Reduce Blood Pressure and Improve Vigilance with Yogic Alternative Nostril Breathing
By John M. de Castro, Ph.D.
“Alternate Nostril Breathing helps calm the mind, reduce anxiety, and bring a feeling of relaxation to the entire body.” – Art of Living
Yoga practice is becoming increasingly popular in the west, for good reason. It has documented benefits for the individual’s psychological and physical health and well-being. It has also been shown to have cognitive benefits, improving memory. Yoga, however, consists of a number of components including, poses, breathing exercises, meditation, concentration, and philosophy/ethics. So, it is difficult to determine which facet or combination of facets of yoga are responsible for which benefit. Hence, it is important to begin to test each component in isolation to determine its effects.
Alternate nostril yoga breathing is a regulated breathing alternating between the left and right nostril. Breathing through each nostril is thought to affect its respective hemisphere in the brain producing differential effects. In today’s Research News article “Alternate-Nostril Yoga Breathing Reduced Blood Pressure While Increasing Performance in a Vigilance Test.” (See summary below or view the full text of the study at: https://www.ncbi.nlm.nih.gov/pmc/articles/PMC5755948/ ), Telles and colleagues recruited male college students and had them practice either Alternate-Nostril Yoga Breathing, Breath Awareness, or quiet rest for 18 minutes on three separate days in random order. The participants were measured before and after each practice for blood pressure and vigilance. To measure vigilance, they had the participants perform a digit vigilance test in which they were asked to cancel the numbers 6 and 9 from a page of 1500 random digits and recorded the time to complete the task and the number of errors made.
They found that compared to baseline and the control conditions of breath awareness and quiet sitting there was a significant reduction in systolic and arterial blood pressure following alternate nostril breathing. They also found that after alternate nostril breathing there was a significant reduction in the time to complete the vigilance task. But, this was also true for the quiet sitting condition. Hence, alternate nostril breathing appears to reduce the level of activation and improve vigilance. But, the improvement in vigilance may be simply due to the rest provided by the task. This suggests that yoga practice has its beneficial effects, in part, by the ability of the breathing practices to reduce physiological activation.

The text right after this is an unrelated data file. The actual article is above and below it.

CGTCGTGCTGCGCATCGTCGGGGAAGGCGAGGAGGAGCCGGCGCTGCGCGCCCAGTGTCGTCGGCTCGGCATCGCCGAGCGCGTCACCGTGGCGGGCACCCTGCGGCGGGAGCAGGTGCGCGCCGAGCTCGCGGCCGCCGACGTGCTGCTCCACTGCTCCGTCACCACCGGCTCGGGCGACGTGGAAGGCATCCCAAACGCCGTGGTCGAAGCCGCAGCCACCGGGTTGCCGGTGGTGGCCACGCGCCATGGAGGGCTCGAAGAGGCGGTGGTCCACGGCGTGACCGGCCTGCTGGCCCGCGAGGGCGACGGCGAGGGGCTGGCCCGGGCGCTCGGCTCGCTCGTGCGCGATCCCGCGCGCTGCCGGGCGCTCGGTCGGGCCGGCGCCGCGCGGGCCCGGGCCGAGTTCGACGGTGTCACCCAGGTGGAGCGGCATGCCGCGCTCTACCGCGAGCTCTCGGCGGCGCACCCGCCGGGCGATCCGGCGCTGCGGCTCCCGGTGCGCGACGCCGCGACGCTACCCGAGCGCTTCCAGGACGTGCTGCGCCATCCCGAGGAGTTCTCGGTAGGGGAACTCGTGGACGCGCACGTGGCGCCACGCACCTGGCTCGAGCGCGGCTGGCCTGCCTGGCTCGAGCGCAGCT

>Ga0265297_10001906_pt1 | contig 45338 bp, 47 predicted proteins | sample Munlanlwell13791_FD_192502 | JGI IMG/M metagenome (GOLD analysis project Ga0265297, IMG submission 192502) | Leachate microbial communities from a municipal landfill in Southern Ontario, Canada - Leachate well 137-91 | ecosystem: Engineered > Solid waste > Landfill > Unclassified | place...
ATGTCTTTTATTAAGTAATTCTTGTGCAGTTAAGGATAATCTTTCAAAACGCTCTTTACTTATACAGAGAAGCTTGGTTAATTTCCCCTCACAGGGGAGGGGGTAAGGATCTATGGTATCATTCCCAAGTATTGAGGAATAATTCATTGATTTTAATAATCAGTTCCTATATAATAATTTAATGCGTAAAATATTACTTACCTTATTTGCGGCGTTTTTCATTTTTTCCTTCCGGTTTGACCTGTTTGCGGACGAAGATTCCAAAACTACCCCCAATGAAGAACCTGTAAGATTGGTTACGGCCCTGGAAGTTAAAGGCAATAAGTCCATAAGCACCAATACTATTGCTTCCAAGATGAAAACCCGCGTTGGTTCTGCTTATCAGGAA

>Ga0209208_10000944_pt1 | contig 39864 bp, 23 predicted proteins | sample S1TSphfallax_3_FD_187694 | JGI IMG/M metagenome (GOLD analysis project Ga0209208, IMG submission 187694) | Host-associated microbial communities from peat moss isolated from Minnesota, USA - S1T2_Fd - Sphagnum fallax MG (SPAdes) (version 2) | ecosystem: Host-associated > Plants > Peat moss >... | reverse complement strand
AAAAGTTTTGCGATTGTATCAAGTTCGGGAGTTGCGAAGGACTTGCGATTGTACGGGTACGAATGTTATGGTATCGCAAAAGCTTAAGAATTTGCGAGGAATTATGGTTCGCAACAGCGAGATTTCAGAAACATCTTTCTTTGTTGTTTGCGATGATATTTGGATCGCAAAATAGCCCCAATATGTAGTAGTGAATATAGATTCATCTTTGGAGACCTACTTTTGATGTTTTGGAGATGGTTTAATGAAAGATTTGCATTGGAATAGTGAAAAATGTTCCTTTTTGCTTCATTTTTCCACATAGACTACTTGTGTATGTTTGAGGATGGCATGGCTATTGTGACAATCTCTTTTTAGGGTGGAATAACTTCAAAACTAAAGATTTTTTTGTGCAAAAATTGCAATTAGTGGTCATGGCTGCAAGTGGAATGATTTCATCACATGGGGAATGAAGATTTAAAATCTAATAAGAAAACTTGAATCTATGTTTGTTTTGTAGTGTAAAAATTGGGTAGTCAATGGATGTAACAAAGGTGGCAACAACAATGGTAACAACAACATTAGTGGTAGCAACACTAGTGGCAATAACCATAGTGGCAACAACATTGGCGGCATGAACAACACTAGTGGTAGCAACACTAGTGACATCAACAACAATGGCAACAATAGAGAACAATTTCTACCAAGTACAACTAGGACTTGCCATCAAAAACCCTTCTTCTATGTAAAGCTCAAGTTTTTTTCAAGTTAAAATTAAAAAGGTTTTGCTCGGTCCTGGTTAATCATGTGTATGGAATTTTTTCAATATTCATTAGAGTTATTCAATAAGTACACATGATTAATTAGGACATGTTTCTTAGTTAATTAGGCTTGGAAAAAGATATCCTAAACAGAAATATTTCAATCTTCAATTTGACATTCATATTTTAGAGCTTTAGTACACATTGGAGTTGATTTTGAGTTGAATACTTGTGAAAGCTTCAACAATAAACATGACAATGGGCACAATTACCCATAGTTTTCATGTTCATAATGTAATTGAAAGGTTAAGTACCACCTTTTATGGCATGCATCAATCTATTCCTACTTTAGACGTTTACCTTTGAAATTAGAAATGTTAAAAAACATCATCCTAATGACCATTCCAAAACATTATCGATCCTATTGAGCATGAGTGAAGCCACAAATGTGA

So, reduce blood pressure and improve vigilance with yogic alternative nostril breathing.
“Alternate Nostril Breathing: This simple yet most powerful technique is a pranayama that is easy to do, and it creates a deep sense of well-being and harmony on the physical, mental, and emotional levels. It is integrating and grounding, and balances the right and left hemispheres of the brain.” – Yogi Bhajan
CMCS – Center for Mindfulness and Contemplative Studies
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Shirley Telles, Sadhana Verma, Sachin Kumar Sharma, Ram Kumar Gupta, Acharya Balkrishna. Alternate-Nostril Yoga Breathing Reduced Blood Pressure While Increasing Performance in a Vigilance Test. Med Sci Monit Basic Res. 2017; 23: 392–398. Published online 2017 Dec 29. doi: 10.12659/MSMBR.906502
Reports suggest that vigilance or sustained attention increases sympathetic activity. A persistent increase in sympathetic activity can lead to an increase in blood pressure. Alternate-nostril yoga breathing has been shown to be useful to (i) improve attention and (ii) decrease the systolic and diastolic blood pressure. Earlier studies did not report simultaneous recordings of the blood pressure and performance in vigilance tests after alternate-nostril yoga breathing. With this background, the present study was planned to determine if 15 minutes of alternate nostril yoga breathing could improve the performance in a vigilance test without an increase in blood pressure.
Fifteen healthy male volunteers participated in the study (group mean age ±SD, 22.4±2.4 years). Participants were assessed on 3 separate days in 3 different sessions. These were (i) alternate nostril yoga breathing, (ii) breath awareness, and (iii) sitting quietly as a control. Blood pressure and the digit vigilance test were simultaneously assessed before and after each session.
Systolic blood pressure (p<0.01), mean arterial blood pressure (p<0.05), and the time taken to complete the digit vigilance test (p<0.05) significantly decreased following alternate-nostril yoga breathing. The time taken to complete the digit vigilance test differed significantly between sessions (p<0.05). The time taken to complete the digit vigilance test was also significantly decreased after sitting quietly (p<0.01).
Alternate-nostril yoga breathing appears to improve performance in the digit vigilance test, along with a reduction in systolic blood pressure. This is suggestive of better vigilance without sympathetic activation.